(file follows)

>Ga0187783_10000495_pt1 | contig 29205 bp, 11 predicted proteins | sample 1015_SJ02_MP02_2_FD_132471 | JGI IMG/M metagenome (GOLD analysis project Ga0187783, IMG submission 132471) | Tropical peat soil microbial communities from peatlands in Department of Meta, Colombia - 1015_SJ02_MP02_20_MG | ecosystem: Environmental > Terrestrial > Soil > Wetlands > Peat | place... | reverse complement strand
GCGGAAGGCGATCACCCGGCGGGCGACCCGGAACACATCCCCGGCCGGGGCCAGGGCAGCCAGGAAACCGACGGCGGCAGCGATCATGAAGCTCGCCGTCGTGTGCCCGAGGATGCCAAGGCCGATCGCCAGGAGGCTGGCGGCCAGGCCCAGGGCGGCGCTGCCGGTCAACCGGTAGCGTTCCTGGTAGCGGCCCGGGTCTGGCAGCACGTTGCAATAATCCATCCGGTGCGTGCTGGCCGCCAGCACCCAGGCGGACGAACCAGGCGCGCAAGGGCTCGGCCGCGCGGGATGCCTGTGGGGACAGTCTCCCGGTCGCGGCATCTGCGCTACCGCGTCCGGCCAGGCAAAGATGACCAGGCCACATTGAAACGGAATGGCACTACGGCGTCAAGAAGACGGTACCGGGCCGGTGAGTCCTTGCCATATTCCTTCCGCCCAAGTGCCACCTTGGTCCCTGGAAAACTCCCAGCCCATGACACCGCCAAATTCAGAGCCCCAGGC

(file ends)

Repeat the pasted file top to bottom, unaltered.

>Ga0187783_10000495_pt1 | contig 29205 bp, 11 predicted proteins | sample 1015_SJ02_MP02_2_FD_132471 | JGI IMG/M metagenome (GOLD analysis project Ga0187783, IMG submission 132471) | Tropical peat soil microbial communities from peatlands in Department of Meta, Colombia - 1015_SJ02_MP02_20_MG | ecosystem: Environmental > Terrestrial > Soil > Wetlands > Peat | place... | reverse complement strand
GCGGAAGGCGATCACCCGGCGGGCGACCCGGAACACATCCCCGGCCGGGGCCAGGGCAGCCAGGAAACCGACGGCGGCAGCGATCATGAAGCTCGCCGTCGTGTGCCCGAGGATGCCAAGGCCGATCGCCAGGAGGCTGGCGGCCAGGCCCAGGGCGGCGCTGCCGGTCAACCGGTAGCGTTCCTGGTAGCGGCCCGGGTCTGGCAGCACGTTGCAATAATCCATCCGGTGCGTGCTGGCCGCCAGCACCCAGGCGGACGAACCAGGCGCGCAAGGGCTCGGCCGCGCGGGATGCCTGTGGGGACAGTCTCCCGGTCGCGGCATCTGCGCTACCGCGTCCGGCCAGGCAAAGATGACCAGGCCACATTGAAACGGAATGGCACTACGGCGTCAAGAAGACGGTACCGGGCCGGTGAGTCCTTGCCATATTCCTTCCGCCCAAGTGCCACCTTGGTCCCTGGAAAACTCCCAGCCCATGACACCGCCAAATTCAGAGCCCCAGGC